Homophobic Iraqi cleric calls on British and US ambassadors to be expelled for supporting LGBT+ rights
A UK embassy tweet in support of LGBT+ rights in Iraq has sparked furious calls for British and US ambassadors to be expelled from the country.
On March 3, the British embassy in Iraq tweeted in praise of IraQueer, an advocacy organisation that is “leading Iraq’s first LGBT+ movement”.
“We recognise the significant work IraQueer has done to advance the rights of homosexuals,” the tweet read. “We welcome the recent recognition by the Iraqi government of the right of individuals to live, regardless of their sexual orientation. Live and let others live.”
Homosexuality is not illegal in Iraq but discrimination is widespread and LGBT+ people and are frequently victims of vigilante justice and honour killings.
The tweet was promptly deleted but it sparked controversy among Iraqi conservatives, in part because it came amid a campaign to discredit anti-government protesters, according to The Middle East Media Research Institute (MEMRI).
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It caught the attention of the radical Shi’ite cleric Jawad Al-Khalisi, who launched a furious homophobic tirade against the embassy on March 8, five days after the controversial tweet was posted.
He urged clerics and intellectuals to condemn “the behaviour of the sinful British and American embassies for their call of deviation”, and called for the immediate expulsion of the British and US ambassadors from Iraq, describing them as “aggressors”, and claiming that their embassies promote “obscenity and homosexuality”.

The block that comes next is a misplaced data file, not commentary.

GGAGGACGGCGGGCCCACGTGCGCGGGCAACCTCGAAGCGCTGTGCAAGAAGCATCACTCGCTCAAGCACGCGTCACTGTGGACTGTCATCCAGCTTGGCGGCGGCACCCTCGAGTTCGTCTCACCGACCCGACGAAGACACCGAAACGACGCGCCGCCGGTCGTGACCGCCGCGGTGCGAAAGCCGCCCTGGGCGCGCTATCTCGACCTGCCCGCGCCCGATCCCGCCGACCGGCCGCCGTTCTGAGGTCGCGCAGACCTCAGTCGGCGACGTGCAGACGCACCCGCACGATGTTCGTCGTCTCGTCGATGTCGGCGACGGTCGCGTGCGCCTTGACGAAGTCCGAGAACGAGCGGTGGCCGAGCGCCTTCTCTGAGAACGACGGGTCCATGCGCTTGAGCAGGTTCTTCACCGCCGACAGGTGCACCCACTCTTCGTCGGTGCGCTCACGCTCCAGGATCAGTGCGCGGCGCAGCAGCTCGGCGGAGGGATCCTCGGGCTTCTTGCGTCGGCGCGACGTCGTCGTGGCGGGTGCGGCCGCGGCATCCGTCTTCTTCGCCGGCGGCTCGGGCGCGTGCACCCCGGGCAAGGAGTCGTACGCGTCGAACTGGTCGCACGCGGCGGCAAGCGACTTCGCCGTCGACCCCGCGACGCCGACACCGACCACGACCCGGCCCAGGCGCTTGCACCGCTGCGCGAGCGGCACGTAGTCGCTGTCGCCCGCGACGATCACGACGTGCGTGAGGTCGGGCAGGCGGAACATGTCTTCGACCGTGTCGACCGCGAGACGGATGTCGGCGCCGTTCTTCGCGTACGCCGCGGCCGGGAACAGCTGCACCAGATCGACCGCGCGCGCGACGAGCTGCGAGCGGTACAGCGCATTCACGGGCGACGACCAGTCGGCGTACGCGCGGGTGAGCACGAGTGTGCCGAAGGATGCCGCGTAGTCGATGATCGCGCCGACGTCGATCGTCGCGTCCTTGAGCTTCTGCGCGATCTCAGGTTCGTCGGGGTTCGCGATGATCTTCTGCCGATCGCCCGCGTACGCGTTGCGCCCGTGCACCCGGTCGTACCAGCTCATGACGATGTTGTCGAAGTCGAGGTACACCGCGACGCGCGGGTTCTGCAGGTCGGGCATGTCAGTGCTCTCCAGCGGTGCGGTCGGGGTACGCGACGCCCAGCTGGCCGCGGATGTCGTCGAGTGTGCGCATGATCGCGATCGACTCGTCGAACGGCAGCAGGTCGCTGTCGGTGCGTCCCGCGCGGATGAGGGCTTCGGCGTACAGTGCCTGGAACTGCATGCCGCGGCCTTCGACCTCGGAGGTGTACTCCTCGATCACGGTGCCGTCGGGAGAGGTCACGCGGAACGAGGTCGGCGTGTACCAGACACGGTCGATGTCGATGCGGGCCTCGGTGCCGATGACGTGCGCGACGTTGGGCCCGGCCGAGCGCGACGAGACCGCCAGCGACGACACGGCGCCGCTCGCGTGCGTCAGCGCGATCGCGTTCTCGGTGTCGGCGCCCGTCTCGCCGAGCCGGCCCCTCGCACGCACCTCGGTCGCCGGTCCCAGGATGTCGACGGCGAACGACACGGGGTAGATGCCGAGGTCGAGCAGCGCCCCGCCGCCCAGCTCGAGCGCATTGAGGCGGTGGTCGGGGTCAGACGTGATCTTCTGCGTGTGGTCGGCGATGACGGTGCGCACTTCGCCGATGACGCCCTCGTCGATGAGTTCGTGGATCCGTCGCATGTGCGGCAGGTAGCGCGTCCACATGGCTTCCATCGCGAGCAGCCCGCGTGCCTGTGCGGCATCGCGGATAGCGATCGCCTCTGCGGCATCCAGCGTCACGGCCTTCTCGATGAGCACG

Al-Khalisi denied that the Iraqi government recognised the rights of homosexuals, saying that the both embassies have “violated Iraq’s sovereignty” when they tried to attribute this “offence” to the Iraqi government.
MEMRI noted that the Iraqi government issued no denial or confirmation on whether it has recognised the rights of the LGBT+ community.
However, several Iraqi Twitter users have shared a report that Iraq submitted to the UN which indicated that “Iraqi law has no provisions that discriminate against persons of any specific category on the basis of sexual orientation or gender, and it does not sanction or approve the use of violence of any kind against them”.
The report further states that Iraqi domestic law actually protects “the rights and freedoms of all persons, including the right to life and to physical integrity”.
Stephen Hickey, the British ambassador to Iraq, did not respond to any of the criticism on Twitter and has made no indication that he plans to leave the country amid the rising tensions.